The anticipation surrounding Star Fox Zero has been enormous.
Between the humorous puppet introduction at E3 last year to the beautifully produced animated short last week, Nintendo has pulled out nearly all the stops in promoting the newest entry in one of its most beloved franchises. The question is, did it live up to the high expectations that were laid out over the past year? To put it briefly: yes, but with a few issues.
First off, like most Wii U titles, Star Fox Zero is visually stunning. Each location in the main quest is wonderfully rendered and the unique levels create a cohesive and believable world. Even though the stages range from flying in deep space in all-range mode to driving the Landmaster through the desert of Titania, everything feels as though it belongs together in the Lylat System.
The wide range of vehicles that can be utilized also adds to the diverse scenery and gameplay. I was pleased that the very first “mission” the player performs upon booting up the game for the first time is actually a tutorial on how to operate the Arwing. This is particularly useful for familiarizing the player with the various controlling options before starting the true first level rather than having to learn everything on the fly. Training mode is also available to practice and brush up on piloting the vehicles later in the game.
The tutorial also introduces players to the dual views on the television screen and Wii U GamePad. While the television screen provides the traditional third person view of the Arwing (or other vehicle), the GamePad provides the view from the cockpit. The third person view is great for maneuvering open spaces in all range mode and for generally having a feel for your location within the environment. Conversely, cockpit view is ideal for boss fights and operations that require more precise aim, and it offers players a highly immersive experience.
This immersion is further enhanced by the communication between the characters that has become iconic in the Star Fox series. However, Star Fox Zero takes this feature a step further by having the communications play out of the Game Pad rather than the television’s audio output. So, when you are focused in on your GamePad using cockpit view, you really feel as though your teammates are talking to you right there through your transceiver. As great as that sounds, unfortunately, the sound is not mixed very well between what comes out of the GamePad and what comes out of the television. I frequently had to turn my television’s volume way down in order to clearly hear what was going on with the communications without turning my GamePad’s volume up and the communications blaring over the background music. Sadly, I never found a good balance between the two.
Another sound-related issue is that of the health gauge. In most video games, players are given some sort of cue that their health is low in the form of beeping or flashing lights or something. The health alert beeping in Star Fox Zero is almost nonexistent. Yes, this does prevent some possibly annoying times when you are low on health for an extended period of time, but I experienced more deaths that I wasn’t even aware were coming due to this problem. It was only much later in the game that I even knew there was a beep at all because it is so hard to hear. Again, this goes back to the audio mixing, and is something that seems minor, but made a big difference during gameplay.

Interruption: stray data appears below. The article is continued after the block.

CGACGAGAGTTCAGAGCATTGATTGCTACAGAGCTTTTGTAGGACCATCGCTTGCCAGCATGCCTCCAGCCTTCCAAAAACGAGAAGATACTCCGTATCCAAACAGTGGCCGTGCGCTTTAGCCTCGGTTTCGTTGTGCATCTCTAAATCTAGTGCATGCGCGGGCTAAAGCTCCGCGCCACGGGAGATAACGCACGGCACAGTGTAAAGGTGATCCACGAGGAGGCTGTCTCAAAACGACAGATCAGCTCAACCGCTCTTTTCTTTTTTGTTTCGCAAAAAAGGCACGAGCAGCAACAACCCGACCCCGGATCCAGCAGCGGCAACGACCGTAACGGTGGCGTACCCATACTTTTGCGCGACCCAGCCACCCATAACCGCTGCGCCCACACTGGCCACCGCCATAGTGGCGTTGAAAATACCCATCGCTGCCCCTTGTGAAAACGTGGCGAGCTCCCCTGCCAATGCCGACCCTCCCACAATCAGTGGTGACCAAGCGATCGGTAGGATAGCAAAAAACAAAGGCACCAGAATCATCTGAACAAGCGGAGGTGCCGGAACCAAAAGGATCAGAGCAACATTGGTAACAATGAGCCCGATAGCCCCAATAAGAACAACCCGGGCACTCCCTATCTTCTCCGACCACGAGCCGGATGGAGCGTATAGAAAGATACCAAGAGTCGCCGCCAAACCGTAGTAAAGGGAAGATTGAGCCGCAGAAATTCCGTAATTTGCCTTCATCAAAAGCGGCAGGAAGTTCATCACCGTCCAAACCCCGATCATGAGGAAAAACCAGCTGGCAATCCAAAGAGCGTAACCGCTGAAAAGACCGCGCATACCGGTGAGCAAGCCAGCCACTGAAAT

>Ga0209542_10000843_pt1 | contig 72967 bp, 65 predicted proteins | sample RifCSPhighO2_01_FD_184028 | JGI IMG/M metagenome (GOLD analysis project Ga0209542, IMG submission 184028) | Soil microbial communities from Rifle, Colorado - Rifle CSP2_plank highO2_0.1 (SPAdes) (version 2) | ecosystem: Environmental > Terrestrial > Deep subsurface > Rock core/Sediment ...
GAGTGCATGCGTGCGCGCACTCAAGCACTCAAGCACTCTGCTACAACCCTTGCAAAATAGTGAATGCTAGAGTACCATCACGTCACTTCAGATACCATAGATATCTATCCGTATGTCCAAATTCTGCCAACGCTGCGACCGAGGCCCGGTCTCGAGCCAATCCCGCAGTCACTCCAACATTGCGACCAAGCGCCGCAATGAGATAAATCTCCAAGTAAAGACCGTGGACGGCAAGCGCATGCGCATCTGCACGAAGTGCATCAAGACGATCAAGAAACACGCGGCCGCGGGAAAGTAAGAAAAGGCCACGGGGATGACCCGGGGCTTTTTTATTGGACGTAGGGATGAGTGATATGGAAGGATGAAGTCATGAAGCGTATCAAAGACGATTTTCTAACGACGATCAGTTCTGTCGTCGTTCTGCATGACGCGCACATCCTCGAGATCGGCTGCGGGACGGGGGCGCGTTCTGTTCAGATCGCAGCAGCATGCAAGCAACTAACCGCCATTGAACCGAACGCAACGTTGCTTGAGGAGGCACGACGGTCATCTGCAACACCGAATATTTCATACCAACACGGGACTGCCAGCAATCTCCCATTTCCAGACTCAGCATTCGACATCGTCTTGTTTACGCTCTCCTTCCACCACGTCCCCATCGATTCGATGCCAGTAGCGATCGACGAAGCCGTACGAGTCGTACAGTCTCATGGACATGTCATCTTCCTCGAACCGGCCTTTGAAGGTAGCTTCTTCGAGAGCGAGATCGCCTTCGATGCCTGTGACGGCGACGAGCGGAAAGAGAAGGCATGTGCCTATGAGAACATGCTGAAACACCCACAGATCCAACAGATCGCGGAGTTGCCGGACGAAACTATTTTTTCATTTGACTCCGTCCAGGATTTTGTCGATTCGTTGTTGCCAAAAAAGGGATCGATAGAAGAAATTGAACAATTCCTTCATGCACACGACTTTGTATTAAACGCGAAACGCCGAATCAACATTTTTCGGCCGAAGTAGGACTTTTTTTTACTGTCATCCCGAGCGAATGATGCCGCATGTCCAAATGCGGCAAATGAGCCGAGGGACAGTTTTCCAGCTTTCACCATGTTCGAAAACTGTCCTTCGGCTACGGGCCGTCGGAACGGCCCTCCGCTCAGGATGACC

Generally speaking, the controls for Star Fox Zero might be my least favorite for a Wii U game to date. I’ve been a big proponent of the GamePad since I first held one in my hand. For the most part, Nintendo has made the GamePad exceptionally easy to use with coherent controls. Despite going through a tutorial at the very beginning, I still struggled to successfully pilot all of the vehicles at my disposal throughout the game. It felt as though I was recalibrating my crosshairs every few seconds. Sometimes, what could be seen in third-person and cockpit view just didn’t seem to go together, making it tricky to take down all of the enemies. Even when I was certain of what I was looking at, the vehicles didn’t maneuver in the way that I wanted them to. None of this made the game unplayable by any means, and like most games, the controls get easier with time.
Despite all of this, I was very pleased with the level of difficulty throughout the game. Star Fox Zero has a way of integrating new challenges all along the way to keep players from getting too comfortable. Of course, this comes at a price: dying a lot. After the third death on a stage, players are given an optional invincibility upgrade at the cost of having their score for the mission recorded. It isn’t too unusual for Nintendo games to provide a way for less-experienced players to press forward and still enjoy their games, but it is only fair to not record the scores of an invincible player in order to discourage people from not trying on a level.
Overall, I really enjoyed Star Fox Zero even with some of the frustrations I experienced. Truth be told, this was my first Star Fox game, but now I see the appeal of the series. All throughout the game, felt a strange sense of nostalgia. I was reminded of a time when video games were something you had to truly work at to make progress with. To me, the best part about Star Fox Zero is that the game provides very few hints on how to accomplish a task, forcing you to troubleshoot and solve problems for yourself rather than relying on a helper character to tell you exactly what to do. I didn’t even mind getting stuck or dying a few times because it gave me the opportunity to go back and try new things, and sometimes unlock completely different missions than the first time I played the level. Yes, the games does have its flaws, but it is ultimately very enjoyable.
Have you tried Star Fox Zero? Leave your thoughts below!
Author: Daftly Debonair
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